Over the years, I’ve had the privilege of working with some of the best entrepreneurs in Silicon Valley and elsewhere. On the average, the entrepreneurs I know are living on Ramen noodles. But one thing they all seem to have in common is a love for learning and change. They rush in with a passion to better the world, and money is just an indication of their progress.
The successful ones then invest their time and money in furthering their knowledge base. I’m not talking about academic classes, because at best these only teach you how to learn. In these days of rapid change, most experts believe that the facts college students learn as a sophomore are obsolete before they exit their senior year.
Learning should be viewed as an ongoing part of everything you do, and one of the most important things. It’s an unfortunate artifact of our educational system that young people spend a dozen years focused more on memorizing facts than the learning process, and then thinking that they will have all they need to know for the rest of their lives by the time they graduate.
In business, as in most other disciplines, there are practical steps towards learning what you need for the next stage of your company and your life. These include the following:
• Networking with people who know. A question I sometimes get from startup founders is “What do I talk to these guys about?” I say you can’t learn much if you are doing all the talking. Just ask investors what they look for in successful companies. I’ve never known any successful entrepreneurs or investors who were not happy to share their insights.
• Read entrepreneur stories. Most successful entrepreneurs have been written up on the Internet, or in magazines, or books. Spend some time with these biographies and soak up the insights and inspiration. Follow up online with social networking to make contact, dig deeper, and maybe even line up a mentor.
• Adopt a mentor. Boomers who have “been there and done that” make great mentors. They have the time and interest in “giving back” some of what they have learned to the next generation. Gen-X executives are too busy running their own companies to be mentors. A mentor is someone who doesn’t let ego or money get in the way of helping.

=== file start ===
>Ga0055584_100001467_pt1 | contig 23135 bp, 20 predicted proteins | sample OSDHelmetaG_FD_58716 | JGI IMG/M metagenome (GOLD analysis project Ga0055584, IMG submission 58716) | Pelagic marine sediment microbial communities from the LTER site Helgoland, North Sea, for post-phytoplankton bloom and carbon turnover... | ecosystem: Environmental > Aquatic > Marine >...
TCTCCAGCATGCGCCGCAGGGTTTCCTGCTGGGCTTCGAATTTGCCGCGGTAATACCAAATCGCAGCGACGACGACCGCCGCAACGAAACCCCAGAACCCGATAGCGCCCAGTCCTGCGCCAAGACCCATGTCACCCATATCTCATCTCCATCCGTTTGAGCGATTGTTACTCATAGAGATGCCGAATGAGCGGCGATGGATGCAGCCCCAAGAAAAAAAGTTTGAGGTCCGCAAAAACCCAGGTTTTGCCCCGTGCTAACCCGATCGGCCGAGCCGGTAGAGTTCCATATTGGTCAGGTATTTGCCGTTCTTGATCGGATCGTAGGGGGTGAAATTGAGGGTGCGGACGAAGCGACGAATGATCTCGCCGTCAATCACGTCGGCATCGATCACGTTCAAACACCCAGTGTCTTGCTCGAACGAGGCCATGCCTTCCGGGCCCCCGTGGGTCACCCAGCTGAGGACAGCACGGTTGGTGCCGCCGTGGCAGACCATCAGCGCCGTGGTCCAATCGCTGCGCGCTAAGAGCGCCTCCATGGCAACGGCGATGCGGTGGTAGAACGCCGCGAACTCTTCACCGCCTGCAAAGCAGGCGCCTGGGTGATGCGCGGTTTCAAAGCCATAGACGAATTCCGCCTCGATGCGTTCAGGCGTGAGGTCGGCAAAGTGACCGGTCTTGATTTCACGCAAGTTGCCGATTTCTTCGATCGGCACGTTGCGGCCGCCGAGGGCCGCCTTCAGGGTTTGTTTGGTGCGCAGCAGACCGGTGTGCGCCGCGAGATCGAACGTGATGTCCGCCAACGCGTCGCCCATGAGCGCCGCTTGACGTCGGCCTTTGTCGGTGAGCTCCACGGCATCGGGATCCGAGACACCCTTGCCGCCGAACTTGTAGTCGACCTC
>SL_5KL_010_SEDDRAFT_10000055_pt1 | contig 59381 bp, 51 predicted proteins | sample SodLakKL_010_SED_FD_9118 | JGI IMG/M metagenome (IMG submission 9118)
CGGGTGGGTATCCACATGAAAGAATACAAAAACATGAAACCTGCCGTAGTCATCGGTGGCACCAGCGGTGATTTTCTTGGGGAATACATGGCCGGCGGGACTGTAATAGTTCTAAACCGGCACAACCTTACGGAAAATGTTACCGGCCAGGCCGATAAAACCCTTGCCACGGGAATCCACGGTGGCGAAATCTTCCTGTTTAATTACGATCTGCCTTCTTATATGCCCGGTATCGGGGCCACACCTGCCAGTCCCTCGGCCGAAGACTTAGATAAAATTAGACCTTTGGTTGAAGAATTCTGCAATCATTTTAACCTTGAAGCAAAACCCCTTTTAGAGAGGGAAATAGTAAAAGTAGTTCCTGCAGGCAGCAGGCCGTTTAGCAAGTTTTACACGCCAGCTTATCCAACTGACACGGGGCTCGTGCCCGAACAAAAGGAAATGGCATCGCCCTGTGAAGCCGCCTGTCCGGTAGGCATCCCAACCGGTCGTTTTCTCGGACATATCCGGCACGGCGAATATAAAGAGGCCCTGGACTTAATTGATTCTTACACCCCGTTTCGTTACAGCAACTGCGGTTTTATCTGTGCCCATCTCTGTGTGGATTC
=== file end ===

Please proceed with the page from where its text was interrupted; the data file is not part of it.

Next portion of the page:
• Formal learning. Some formal learning is always advisable, but get beyond university MBA courses to professional seminars and case studies. Formal courses work best for basics, like a business start-up course or financial accounting. Go with topics you are interested in and need today.
• Volunteering with local organizations. Work is highly valuable in any environment of universities and professional organizations. The payback is that you can get experience for free, while working on real stuff. I’ve done business plan judging at local universities, and learned more than I contributed.
• Just start a business. There is no better way to learn about being entrepreneurial than starting a business. No matter how much advice and counsel you have been given, I guarantee that you will encounter new challenges daily, to enhance your learning opportunities.
If you are one of those people who likes structured classes for learning, and counts on spending at least two weeks per year in the classroom to “catch up,” that’s laudable, but don’t try to start a business at the same time. It won’t happen.
If you have decided to become an entrepreneur solely to make more money, you are also likely to be disappointed. It’s that double challenge of learning to overcome all obstacles, while still surviving on the financial front, that keeps a good entrepreneur motivated to face a new day. Join us if you dare.
CEO & Founder of Startup Professionals, Inc.; Advisory Board Member for multiple startups; ATIF Angels Selection Committee; Entrepreneur in Residence at ASU and Thunderbird School of Global Management.